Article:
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Arms of Stucley: Azure, three pears pendant or[1]
Motto: Bellement et Hardiment ("beautifully and bravely")

Sir Hugh Stucley (1496–1559) was lord of the manor of Affeton in Devon, and was Sheriff of Devon in 1545.[2] His third son was Thomas Stukley (c. 1520 – 1578), known as "The Lusty Stucley".



He was the eldest son and heir of Sir Thomas Stucley (1473–1542) of Affeton, Sheriff of Devon in 1521,[3] by his wife Anne Wode (alias Wood), daughter and heiress of Sir Thomas Wode[4] (died 1502), of Childrey in Berkshire (now in Oxfordshire), Lord Chief Justice of the Common Pleas from 1500 and in 1478 elected a Member of Parliament for Wallingford.

Marriage and childrenEdit

Heraldic stained-glass roundel representing the marriage of Stucley and his wife Jane Pollard, in King's Nympton Church
Arms of Pollard: Argent, a chevron sable between three escallops gules[5]

Stucley married Jane[a] Pollard, second daughter of Sir Lewis Pollard (c. 1465 – 1526), lord of the Manor of King's Nympton in Devon, Justice of the Common Pleas from 1514 to 1526,[6] and Member of Parliament for Totnes, Devon, in 1491. Jane's brother was the influential Sir Richard Pollard (1505–1542), MP, of Putney, Surrey, who was an assistant of Thomas Cromwell in administering the surrender of religious houses following the Dissolution of the Monasteries and who in 1537 was granted by King Henry VIII the manor of Combe Martin in Devon,[7] and in 1540 Forde Abbey. An heraldic stained-glass roundel survives in the south window of the Pollard Chapel in the south aisle of King's Nympton Church showing the arms of Stucley impaling Pollard, with quarterings of each family.[b]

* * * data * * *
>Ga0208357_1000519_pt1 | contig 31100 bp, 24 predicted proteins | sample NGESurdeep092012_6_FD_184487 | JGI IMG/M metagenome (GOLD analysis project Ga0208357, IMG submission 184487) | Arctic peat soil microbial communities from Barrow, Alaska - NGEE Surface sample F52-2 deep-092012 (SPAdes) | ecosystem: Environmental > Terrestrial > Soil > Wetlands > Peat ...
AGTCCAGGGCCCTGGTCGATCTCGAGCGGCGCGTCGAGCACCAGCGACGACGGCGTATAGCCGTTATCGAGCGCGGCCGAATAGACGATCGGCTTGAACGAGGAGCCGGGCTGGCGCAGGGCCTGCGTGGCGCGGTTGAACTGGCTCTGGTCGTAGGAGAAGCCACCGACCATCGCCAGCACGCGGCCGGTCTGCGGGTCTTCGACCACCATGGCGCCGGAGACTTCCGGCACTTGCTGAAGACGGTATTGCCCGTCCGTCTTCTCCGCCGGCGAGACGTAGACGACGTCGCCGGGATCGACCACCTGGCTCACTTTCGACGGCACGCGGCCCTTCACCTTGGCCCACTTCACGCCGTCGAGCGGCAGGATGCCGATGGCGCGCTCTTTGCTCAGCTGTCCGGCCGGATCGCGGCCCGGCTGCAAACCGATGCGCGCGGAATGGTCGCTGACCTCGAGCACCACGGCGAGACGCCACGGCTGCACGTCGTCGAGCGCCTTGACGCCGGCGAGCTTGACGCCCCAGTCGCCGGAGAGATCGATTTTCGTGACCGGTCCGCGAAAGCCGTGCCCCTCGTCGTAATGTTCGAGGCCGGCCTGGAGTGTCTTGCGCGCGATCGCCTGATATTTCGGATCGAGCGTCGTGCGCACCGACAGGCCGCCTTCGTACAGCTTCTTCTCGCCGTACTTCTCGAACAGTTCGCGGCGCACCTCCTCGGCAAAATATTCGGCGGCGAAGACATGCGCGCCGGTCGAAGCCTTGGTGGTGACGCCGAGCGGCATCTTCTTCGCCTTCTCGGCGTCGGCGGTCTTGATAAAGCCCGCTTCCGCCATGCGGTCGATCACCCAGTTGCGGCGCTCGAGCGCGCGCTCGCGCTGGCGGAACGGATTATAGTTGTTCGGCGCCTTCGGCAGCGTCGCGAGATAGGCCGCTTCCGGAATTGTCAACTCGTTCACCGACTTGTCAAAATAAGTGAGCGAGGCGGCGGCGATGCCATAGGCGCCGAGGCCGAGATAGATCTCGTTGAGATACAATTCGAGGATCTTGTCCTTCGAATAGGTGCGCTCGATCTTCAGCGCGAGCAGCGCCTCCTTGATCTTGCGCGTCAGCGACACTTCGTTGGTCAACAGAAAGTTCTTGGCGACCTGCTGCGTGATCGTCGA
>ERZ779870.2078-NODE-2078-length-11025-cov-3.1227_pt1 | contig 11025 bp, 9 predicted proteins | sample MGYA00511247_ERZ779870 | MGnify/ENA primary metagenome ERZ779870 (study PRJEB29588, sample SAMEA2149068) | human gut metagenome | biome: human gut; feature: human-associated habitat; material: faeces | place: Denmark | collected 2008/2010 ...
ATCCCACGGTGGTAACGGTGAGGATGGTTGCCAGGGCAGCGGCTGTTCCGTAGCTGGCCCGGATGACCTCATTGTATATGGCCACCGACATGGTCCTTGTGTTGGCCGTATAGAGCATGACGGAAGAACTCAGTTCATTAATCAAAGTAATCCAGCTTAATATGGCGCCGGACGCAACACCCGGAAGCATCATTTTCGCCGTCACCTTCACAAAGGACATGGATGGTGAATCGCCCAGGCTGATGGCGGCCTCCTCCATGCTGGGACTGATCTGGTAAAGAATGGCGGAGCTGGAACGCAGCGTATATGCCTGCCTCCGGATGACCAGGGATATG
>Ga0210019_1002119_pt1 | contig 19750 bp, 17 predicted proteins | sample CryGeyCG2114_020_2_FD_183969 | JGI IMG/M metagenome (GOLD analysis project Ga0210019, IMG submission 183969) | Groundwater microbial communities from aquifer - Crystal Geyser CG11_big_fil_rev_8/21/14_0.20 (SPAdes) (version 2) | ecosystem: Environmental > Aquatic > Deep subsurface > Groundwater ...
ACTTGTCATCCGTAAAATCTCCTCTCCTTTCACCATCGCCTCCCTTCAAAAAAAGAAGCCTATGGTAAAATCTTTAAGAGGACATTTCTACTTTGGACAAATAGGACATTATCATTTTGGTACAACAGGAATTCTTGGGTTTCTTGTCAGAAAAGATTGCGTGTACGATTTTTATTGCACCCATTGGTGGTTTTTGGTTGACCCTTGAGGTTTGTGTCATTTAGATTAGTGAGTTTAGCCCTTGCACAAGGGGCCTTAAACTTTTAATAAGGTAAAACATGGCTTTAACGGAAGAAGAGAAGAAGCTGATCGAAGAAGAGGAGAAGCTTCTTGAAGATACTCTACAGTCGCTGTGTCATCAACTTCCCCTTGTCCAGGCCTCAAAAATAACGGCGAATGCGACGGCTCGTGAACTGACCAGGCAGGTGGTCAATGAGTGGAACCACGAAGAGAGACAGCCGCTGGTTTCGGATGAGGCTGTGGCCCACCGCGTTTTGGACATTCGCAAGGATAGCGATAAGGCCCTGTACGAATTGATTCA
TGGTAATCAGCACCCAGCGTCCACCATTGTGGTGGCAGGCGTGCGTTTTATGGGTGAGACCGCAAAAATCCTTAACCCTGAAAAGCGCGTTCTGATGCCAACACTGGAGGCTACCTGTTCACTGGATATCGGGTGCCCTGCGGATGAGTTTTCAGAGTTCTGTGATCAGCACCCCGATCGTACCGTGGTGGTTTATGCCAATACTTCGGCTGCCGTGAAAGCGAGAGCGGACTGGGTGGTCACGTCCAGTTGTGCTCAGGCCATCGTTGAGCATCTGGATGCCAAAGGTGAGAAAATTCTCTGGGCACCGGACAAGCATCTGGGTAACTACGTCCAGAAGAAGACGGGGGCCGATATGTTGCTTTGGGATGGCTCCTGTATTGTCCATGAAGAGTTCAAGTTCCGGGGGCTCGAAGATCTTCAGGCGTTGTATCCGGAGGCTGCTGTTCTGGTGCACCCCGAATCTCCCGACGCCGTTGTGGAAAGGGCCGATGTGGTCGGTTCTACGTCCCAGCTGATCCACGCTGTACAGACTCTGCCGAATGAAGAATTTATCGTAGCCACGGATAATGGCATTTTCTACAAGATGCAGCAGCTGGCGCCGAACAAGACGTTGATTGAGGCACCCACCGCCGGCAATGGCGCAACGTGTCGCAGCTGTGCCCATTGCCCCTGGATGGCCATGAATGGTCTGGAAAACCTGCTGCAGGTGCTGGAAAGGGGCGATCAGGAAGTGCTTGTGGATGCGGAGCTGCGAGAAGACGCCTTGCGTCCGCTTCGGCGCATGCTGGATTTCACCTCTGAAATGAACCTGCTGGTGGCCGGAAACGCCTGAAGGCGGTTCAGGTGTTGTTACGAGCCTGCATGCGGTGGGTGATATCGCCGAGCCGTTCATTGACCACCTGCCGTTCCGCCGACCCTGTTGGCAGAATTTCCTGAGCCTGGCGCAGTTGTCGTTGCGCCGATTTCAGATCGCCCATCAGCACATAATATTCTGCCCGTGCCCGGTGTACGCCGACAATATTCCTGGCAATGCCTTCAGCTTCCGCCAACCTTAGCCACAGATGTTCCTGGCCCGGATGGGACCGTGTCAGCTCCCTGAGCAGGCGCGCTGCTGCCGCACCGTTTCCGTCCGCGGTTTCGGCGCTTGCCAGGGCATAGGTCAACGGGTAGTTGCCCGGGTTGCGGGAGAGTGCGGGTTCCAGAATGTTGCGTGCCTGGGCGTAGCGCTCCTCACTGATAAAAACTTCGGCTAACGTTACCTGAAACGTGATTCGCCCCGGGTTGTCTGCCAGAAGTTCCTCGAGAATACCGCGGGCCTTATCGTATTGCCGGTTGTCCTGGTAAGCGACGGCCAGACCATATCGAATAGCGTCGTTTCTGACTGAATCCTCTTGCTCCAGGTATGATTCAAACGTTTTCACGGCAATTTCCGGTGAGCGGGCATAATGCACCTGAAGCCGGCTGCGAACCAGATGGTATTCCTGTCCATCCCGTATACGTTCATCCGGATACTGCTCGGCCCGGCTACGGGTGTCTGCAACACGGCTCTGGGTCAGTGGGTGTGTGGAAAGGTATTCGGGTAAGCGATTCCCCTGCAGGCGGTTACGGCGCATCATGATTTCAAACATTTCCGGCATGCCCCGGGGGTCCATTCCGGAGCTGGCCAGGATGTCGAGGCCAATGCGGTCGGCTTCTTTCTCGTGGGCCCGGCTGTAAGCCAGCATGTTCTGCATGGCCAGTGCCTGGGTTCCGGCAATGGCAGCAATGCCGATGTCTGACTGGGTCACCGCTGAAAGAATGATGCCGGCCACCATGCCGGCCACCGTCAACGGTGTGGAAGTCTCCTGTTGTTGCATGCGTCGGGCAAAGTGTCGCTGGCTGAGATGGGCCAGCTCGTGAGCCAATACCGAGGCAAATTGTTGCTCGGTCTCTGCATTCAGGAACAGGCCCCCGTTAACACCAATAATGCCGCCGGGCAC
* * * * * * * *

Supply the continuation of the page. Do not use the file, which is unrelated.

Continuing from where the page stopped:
By his wife he had five sons and five daughters.


  • Lewes Stucley (1529–1581), eldest son and heir, Standard Bearer to Queen Elizabeth I. He married twice: firstly to Anne Hill, daughter of Sir Giles Hill and widow of Christopher Hadley; secondly to Janet Powlett, daughter of ".... Powlett of Dorset".[3]
  • George Stucley, second son.[3]
  • Thomas Stukley (c. 1520 – 1578) "The Lusty Stucley", third son,[3] a mercenary who fought in France, Ireland and in the naval Battle of Lepanto (1571) in the Gulf of Corinth, Greece, and was killed at the Battle of Alcazar (1578) fighting the Moors. It was alleged that he was an illegitimate son of King Henry VIII.[10] He was a Roman Catholic recusant and a rebel against the Protestant Queen Elizabeth I. He married a daughter of "Powlett".[3]
  • Hugh Stucley, fourth son,[3] of North Beckland in the parish of Hartland, Devon.[11]
  • Amias Stucley, fifth son, who married Frances/Francisca Pollard, daughter of Sir Richard Pollard of Way, St Giles in the Wood, Devon, (the senior and original line of the Pollard family and first cousin twice removed of Sir Lewis Pollard of Bishop's Nympton) by his wife Joane Bampfield, a daughter of Sir Edward Bampfield (died 1528) of Poltimore in Devon.[12]


  • Anne Stucley, who married William Bellew (1512–1578) of Ash in the parish of Braunton, Devon and of Alverdiscott in Devon, descended from the Bellews of Bellewstown, County Meath in Ireland.[13] William's great-grandfather John Bellew had married Anne Fleming, one of the two daughters and co-heiresses of John Fleming of Bratton Fleming and Ash.[14] The Fleming family was one of the most ancient in North Devon. Anne Stucley's eldest son was Richard Bellew of Ash, whose marriage to Margaret St Leger (daughter of Sir John St. Leger (died 1596), of Annery, MP and Sheriff of Devon) was commemorated by the erection in the private chapel at Ash of an elaborate heraldic mural monument, now in St Brannoc's Church, Braunton, which includes a shield showing the arms of Stucley with eight quarterings.[c]